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Weight Gain in Adolescents and Their Peers

  • Halliday, Timothy J.

    ()

    (University of Hawaii at Manoa)

  • Kwak, Sally

    ()

    (University of Hawaii at Manoa)

Despite the urgent public health implications, relatively little is yet known about the effect of peers on adolescent weight gain. We describe trends and features of adolescent BMI in a nationally representative dataset and document correlations in weight gain among peers. We find strong correlations between own body mass index (BMI) and peers’ BMI’s. Though the correlations are especially strong in the upper ends of the BMI distribution, the relationship is smooth and holds over almost the entire range of adolescent BMI. Furthermore, the results are robust to the inclusion of school fixed effects and basic controls for other confounding factors such as race, sex, and age. Some recent research in this area asks whether or not adolescent weight gain is caused by peers. We discuss the econometric difficulties in plausibly estimating such effects. Our results do not rule out the existence of these types of social network effects.

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Paper provided by Institute for the Study of Labor (IZA) in its series IZA Discussion Papers with number 3610.

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Length: 29 pages
Date of creation: Jul 2008
Date of revision:
Publication status: published in: Economics and Human Biology, 2010, 7 (2), 246-262
Handle: RePEc:iza:izadps:dp3610
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  1. Anderson, Patricia M. & Butcher, Kristin F. & Levine, Phillip B., 2003. "Maternal employment and overweight children," Journal of Health Economics, Elsevier, vol. 22(3), pages 477-504, May.
  2. Timothy J. Halliday & Sally Kwak, 2012. "What is a peer? The role of network definitions in estimation of endogenous peer effects," Applied Economics, Taylor & Francis Journals, vol. 44(3), pages 289-302, January.
  3. Renna, Francesco & Grafova, Irina B. & Thakur, Nidhi, 2008. "The effect of friends on adolescent body weight," Economics & Human Biology, Elsevier, vol. 6(3), pages 377-387, December.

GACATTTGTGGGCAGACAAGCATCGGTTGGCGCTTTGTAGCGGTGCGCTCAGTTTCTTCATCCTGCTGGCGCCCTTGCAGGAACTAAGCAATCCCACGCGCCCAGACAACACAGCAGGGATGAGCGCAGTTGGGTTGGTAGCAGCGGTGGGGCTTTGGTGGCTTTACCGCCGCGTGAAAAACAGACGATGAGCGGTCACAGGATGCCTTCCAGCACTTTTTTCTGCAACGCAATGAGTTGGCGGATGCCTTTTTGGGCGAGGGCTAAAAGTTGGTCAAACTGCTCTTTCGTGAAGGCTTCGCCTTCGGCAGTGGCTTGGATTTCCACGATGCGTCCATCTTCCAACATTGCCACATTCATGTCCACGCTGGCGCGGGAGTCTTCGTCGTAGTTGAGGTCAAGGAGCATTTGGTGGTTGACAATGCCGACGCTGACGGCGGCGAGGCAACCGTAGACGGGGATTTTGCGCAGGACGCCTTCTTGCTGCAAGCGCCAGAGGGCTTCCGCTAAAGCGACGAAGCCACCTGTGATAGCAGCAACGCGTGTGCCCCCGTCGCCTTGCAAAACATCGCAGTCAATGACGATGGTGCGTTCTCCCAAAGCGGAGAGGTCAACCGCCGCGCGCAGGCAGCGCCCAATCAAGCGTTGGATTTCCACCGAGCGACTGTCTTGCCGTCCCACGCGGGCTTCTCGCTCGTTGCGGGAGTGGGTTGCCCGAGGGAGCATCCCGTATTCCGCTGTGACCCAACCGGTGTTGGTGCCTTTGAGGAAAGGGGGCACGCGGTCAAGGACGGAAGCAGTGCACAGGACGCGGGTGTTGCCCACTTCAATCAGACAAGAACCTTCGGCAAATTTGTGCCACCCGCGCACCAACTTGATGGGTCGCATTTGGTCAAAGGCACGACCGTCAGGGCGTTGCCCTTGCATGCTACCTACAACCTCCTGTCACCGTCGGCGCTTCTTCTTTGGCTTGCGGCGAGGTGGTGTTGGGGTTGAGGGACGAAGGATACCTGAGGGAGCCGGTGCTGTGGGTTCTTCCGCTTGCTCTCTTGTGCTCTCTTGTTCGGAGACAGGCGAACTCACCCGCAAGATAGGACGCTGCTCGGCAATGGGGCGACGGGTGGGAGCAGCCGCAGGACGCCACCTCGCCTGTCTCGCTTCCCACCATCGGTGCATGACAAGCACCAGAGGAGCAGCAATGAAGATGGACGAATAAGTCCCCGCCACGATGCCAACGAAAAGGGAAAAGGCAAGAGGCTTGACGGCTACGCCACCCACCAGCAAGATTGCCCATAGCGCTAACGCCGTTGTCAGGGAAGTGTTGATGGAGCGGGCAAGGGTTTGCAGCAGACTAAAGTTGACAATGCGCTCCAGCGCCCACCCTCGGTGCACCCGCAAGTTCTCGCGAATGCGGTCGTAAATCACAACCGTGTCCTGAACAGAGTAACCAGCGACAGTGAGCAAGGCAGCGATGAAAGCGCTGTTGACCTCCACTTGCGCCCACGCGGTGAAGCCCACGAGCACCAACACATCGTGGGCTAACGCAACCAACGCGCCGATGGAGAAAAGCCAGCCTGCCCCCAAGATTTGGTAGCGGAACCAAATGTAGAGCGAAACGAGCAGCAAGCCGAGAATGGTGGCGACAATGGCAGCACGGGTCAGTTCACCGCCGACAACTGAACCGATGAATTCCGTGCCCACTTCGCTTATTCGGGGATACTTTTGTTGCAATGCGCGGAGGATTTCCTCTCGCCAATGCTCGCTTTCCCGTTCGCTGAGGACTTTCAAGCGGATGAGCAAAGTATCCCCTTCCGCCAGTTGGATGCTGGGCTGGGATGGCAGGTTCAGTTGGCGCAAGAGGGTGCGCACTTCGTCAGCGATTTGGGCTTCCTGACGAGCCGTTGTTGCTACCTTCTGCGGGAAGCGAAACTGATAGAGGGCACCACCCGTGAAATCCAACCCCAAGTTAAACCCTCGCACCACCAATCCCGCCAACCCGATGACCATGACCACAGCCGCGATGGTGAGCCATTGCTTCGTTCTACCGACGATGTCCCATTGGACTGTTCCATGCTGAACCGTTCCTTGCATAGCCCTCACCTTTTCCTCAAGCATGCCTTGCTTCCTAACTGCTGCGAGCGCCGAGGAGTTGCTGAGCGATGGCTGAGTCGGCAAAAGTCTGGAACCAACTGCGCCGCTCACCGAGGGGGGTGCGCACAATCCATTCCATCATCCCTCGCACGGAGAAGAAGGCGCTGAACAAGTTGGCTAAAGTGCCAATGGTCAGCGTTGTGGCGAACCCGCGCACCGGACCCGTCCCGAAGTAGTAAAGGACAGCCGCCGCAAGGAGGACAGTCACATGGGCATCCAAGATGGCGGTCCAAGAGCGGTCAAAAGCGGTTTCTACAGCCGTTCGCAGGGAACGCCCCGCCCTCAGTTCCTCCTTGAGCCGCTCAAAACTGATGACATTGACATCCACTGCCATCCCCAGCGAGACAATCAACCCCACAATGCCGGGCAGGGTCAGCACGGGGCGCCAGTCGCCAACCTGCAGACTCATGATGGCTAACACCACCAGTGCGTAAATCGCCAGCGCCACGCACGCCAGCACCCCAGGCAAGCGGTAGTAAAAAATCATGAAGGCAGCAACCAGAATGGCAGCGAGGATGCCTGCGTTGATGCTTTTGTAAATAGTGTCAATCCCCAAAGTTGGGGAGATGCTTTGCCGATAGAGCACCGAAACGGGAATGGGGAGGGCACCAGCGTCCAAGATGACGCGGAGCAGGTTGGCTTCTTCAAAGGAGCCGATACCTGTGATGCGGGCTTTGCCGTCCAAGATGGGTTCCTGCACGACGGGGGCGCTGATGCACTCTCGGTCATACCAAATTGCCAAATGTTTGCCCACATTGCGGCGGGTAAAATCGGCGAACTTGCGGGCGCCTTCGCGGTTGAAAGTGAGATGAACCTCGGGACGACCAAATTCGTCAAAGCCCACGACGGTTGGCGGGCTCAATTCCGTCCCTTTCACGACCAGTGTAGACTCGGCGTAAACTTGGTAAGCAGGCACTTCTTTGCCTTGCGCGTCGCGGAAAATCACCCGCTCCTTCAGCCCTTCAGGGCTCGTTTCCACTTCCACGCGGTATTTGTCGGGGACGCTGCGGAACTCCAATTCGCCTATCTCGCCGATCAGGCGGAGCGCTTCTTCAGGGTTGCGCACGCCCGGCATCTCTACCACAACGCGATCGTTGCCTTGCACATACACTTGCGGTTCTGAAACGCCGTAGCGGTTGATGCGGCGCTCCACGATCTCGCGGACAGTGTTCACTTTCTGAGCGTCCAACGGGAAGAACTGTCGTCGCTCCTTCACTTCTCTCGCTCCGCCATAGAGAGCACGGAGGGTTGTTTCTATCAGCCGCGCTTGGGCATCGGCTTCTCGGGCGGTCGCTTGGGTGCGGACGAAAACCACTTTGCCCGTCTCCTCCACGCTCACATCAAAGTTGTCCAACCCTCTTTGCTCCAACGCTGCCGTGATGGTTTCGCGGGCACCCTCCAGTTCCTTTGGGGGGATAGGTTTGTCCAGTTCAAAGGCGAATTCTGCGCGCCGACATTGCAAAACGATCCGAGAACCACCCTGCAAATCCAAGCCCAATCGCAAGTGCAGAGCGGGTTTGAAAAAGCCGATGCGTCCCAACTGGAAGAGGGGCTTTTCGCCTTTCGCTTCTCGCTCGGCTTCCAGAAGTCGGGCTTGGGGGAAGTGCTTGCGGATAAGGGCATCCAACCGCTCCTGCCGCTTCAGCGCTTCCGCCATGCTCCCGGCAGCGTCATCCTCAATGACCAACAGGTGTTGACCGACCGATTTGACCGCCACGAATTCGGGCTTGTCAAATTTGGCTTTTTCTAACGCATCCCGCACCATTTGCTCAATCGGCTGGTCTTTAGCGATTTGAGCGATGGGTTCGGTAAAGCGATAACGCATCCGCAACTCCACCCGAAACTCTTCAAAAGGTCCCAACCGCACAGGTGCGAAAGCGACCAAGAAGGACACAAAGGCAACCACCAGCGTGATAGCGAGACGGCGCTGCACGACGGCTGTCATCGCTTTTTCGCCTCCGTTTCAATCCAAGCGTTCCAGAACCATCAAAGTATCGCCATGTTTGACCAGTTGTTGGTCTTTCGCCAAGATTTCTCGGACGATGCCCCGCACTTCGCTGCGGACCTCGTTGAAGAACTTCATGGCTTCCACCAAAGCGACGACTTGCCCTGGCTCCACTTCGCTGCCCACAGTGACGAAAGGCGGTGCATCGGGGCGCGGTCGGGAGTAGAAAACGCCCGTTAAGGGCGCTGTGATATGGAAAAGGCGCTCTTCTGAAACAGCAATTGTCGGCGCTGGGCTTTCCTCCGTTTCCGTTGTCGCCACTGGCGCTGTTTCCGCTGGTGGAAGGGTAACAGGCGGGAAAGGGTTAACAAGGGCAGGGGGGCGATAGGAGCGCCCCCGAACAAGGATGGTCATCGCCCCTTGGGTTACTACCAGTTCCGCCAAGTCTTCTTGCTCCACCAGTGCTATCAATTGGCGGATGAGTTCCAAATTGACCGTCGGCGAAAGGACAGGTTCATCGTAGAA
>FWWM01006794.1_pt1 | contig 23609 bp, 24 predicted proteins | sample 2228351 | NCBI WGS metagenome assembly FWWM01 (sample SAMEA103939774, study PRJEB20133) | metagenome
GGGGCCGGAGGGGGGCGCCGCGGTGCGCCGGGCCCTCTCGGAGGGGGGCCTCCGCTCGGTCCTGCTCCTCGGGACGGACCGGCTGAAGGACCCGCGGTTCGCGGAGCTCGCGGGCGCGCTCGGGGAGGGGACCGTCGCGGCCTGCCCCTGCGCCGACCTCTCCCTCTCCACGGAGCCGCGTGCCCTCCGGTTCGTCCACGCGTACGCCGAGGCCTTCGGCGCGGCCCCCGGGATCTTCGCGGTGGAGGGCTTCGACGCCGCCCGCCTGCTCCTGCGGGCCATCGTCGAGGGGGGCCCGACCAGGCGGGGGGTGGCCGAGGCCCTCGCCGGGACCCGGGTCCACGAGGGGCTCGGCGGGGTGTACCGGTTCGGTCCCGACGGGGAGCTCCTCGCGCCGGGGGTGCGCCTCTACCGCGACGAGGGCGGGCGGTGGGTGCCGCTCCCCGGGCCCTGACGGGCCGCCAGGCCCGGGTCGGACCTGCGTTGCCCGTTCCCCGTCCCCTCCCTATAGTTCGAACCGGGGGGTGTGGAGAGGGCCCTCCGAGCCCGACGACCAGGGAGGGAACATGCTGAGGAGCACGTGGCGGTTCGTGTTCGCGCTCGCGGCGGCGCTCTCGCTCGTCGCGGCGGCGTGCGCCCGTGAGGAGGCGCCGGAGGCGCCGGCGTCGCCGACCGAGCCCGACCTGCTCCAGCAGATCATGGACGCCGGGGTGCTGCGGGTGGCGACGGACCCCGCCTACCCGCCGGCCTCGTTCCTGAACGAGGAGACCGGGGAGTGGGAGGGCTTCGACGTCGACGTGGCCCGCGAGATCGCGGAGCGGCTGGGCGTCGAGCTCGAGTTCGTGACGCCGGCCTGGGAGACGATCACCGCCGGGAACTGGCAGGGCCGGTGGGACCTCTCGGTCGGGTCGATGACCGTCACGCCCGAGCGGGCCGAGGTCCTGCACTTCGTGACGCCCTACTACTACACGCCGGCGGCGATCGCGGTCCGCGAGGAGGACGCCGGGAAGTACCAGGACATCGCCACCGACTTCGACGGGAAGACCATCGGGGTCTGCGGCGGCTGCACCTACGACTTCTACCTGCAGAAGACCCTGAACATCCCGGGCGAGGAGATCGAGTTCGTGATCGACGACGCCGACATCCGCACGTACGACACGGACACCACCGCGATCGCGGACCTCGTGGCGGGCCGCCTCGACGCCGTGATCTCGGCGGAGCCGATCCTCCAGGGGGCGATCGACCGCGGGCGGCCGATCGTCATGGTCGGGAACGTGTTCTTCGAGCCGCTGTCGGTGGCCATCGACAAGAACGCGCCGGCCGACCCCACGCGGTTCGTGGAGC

4. John Komlos & Ariane Breitfelder & Marco Sunder, 2008. "The Transition to Post-industrial BMI Values Among US Children," NBER Working Papers 13898, National Bureau of Economic Research, Inc.
  5. Subramanian, S. & Deaton, A., 1994. "The Demand for Food and Calories," Papers 175, Princeton, Woodrow Wilson School - Development Studies.
  6. Cawley, John, 2008. "Contingent valuation analysis of willingness to pay to reduce childhood obesity," Economics & Human Biology, Elsevier, vol. 6(2), pages 281-292, July.
  7. Angus S. Deaton & Christina Paxson, 1998. "Health, Income, and Inequality over the Life Cycle," NBER Chapters, in: Frontiers in the Economics of Aging, pages 431-462 National Bureau of Economic Research, Inc.
  8. Bramoullé, Yann & Djebbari, Habiba & Fortin, Bernard, 2007. "Identification of Peer Effects through Social Networks," IZA Discussion Papers 2652, Institute for the Study of Labor (IZA).
  9. Ethan Cohen-Cole & Jason M. Fletcher, 2008. "Is obesity contagious?: social networks vs. environmental factors in the obesity epidemic," Risk and Policy Analysis Unit Working Paper QAU08-2, Federal Reserve Bank of Boston.
  10. Peter Arcidiacono & Sean Nicholson, 2002. "Peer Effects in Medical School," NBER Working Papers 9025, National Bureau of Economic Research, Inc.
  11. Fowler, J.H. & Christakis, N.A., 2008. "Estimating peer effects on health in social networks: A response to Cohen-Cole and Fletcher; and Trogdon, Nonnemaker, and Pais," Journal of Health Economics, Elsevier, vol. 27(5), pages 1400-1405, September.
  12. Calvó-Armengol, Antoni & Patacchini, Eleonora & Zenou, Yves, 2008. "Peer Effects and Social Networks in Education," IZA Discussion Papers 3859, Institute for the Study of Labor (IZA).
  13. Deaton, A.S., 1993. "Data and Econometric Tools for Development Analysis," Papers 172, Princeton, Woodrow Wilson School - Development Studies.
  14. Darius Lakdawalla & Tomas Philipson, 2002. "The Growth of Obesity and Technological Change: A Theoretical and Empirical Examination," Working Papers 0203, Harris School of Public Policy Studies, University of Chicago.
  15. David M. Cutler & Edward L. Glaeser & Jesse M. Shapiro, 2003. "Why Have Americans Become More Obese?," Harvard Institute of Economic Research Working Papers 1994, Harvard - Institute of Economic Research.
  16. Trogdon, Justin G. & Nonnemaker, James & Pais, Joanne, 2008. "Peer effects in adolescent overweight," Journal of Health Economics, Elsevier, vol. 27(5), pages 1388-1399, September.
  17. Alejandro Gaviria & Steven Raphael, 2001. "School-Based Peer Effects And Juvenile Behavior," The Review of Economics and Statistics, MIT Press, vol. 83(2), pages 257-268, May.
  18. Patricia M. Anderson & Kristin F. Butcher & Phillip B. Levine, 2003. "Economic perspectives on childhood obesity," Economic Perspectives, Federal Reserve Bank of Chicago, issue Q III, pages 30-48.
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